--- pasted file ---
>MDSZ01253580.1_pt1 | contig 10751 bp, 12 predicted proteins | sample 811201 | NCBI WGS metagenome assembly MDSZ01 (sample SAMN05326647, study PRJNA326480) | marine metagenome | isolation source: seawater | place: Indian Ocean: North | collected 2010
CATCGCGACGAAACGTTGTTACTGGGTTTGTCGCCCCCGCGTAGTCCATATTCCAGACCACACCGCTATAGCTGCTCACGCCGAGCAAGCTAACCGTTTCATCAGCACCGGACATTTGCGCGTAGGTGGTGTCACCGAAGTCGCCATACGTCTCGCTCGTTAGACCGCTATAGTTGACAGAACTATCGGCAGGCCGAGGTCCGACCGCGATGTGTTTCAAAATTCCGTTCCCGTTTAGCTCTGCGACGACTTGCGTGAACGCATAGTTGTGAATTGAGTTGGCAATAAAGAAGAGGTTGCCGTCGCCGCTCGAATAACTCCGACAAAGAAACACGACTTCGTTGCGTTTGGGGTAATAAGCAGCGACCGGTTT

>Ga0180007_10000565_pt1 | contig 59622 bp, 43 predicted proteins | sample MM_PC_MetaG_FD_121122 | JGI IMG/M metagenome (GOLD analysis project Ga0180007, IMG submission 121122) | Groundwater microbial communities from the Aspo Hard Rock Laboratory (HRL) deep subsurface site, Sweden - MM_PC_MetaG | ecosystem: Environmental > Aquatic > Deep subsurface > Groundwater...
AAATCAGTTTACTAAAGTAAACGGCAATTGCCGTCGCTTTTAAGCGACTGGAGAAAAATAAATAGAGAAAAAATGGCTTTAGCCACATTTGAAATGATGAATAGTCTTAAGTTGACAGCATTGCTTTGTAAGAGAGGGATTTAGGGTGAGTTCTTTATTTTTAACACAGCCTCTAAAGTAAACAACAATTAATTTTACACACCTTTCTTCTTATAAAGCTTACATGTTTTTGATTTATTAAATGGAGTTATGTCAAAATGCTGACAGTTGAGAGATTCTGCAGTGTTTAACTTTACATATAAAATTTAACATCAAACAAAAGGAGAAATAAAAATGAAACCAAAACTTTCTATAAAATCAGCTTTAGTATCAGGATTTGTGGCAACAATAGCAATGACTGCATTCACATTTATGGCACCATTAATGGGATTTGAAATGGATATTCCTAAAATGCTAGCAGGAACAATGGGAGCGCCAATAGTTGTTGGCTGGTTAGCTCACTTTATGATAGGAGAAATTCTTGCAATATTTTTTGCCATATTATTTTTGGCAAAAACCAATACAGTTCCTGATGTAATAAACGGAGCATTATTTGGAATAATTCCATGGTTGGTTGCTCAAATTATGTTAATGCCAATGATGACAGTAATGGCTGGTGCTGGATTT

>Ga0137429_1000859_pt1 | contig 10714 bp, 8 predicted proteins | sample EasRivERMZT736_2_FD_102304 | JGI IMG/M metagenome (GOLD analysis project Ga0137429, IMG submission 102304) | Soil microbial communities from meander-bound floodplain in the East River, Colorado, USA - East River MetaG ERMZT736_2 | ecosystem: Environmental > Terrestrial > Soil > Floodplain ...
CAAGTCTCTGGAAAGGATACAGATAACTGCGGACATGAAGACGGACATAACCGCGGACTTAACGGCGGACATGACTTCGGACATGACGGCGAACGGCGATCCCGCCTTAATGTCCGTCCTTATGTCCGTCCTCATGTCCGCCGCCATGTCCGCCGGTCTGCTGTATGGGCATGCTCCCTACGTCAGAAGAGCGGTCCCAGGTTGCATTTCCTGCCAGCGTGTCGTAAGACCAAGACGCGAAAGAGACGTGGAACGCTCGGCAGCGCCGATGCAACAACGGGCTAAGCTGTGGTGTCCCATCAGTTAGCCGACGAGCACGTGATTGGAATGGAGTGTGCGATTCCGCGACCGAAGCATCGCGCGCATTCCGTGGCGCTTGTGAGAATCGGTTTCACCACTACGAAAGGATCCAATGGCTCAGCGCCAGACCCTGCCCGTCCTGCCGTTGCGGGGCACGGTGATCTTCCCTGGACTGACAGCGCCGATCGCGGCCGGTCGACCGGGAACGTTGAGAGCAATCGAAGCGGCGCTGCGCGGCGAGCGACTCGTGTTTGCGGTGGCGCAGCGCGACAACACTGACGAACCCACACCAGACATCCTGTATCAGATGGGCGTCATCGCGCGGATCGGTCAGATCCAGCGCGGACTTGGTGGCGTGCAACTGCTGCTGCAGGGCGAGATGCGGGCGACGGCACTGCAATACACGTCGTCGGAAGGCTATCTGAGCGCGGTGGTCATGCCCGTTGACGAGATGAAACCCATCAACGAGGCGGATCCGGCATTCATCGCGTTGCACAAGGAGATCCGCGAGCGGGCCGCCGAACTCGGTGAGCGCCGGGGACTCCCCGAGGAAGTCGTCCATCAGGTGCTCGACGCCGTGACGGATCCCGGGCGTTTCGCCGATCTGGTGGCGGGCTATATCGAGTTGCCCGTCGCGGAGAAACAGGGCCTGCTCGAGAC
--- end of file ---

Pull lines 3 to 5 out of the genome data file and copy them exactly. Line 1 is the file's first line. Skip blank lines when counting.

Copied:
>Ga0180007_10000565_pt1 | contig 59622 bp, 43 predicted proteins | sample MM_PC_MetaG_FD_121122 | JGI IMG/M metagenome (GOLD analysis project Ga0180007, IMG submission 121122) | Groundwater microbial communities from the Aspo Hard Rock Laboratory (HRL) deep subsurface site, Sweden - MM_PC_MetaG | ecosystem: Environmental > Aquatic > Deep subsurface > Groundwater...
AAATCAGTTTACTAAAGTAAACGGCAATTGCCGTCGCTTTTAAGCGACTGGAGAAAAATAAATAGAGAAAAAATGGCTTTAGCCACATTTGAAATGATGAATAGTCTTAAGTTGACAGCATTGCTTTGTAAGAGAGGGATTTAGGGTGAGTTCTTTATTTTTAACACAGCCTCTAAAGTAAACAACAATTAATTTTACACACCTTTCTTCTTATAAAGCTTACATGTTTTTGATTTATTAAATGGAGTTATGTCAAAATGCTGACAGTTGAGAGATTCTGCAGTGTTTAACTTTACATATAAAATTTAACATCAAACAAAAGGAGAAATAAAAATGAAACCAAAACTTTCTATAAAATCAGCTTTAGTATCAGGATTTGTGGCAACAATAGCAATGACTGCATTCACATTTATGGCACCATTAATGGGATTTGAAATGGATATTCCTAAAATGCTAGCAGGAACAATGGGAGCGCCAATAGTTGTTGGCTGGTTAGCTCACTTTATGATAGGAGAAATTCTTGCAATATTTTTTGCCATATTATTTTTGGCAAAAACCAATACAGTTCCTGATGTAATAAACGGAGCATTATTTGGAATAATTCCATGGTTGGTTGCTCAAATTATGTTAATGCCAATGATGACAGTAATGGCTGGTGCTGGATTT

>Ga0137429_1000859_pt1 | contig 10714 bp, 8 predicted proteins | sample EasRivERMZT736_2_FD_102304 | JGI IMG/M metagenome (GOLD analysis project Ga0137429, IMG submission 102304) | Soil microbial communities from meander-bound floodplain in the East River, Colorado, USA - East River MetaG ERMZT736_2 | ecosystem: Environmental > Terrestrial > Soil > Floodplain ...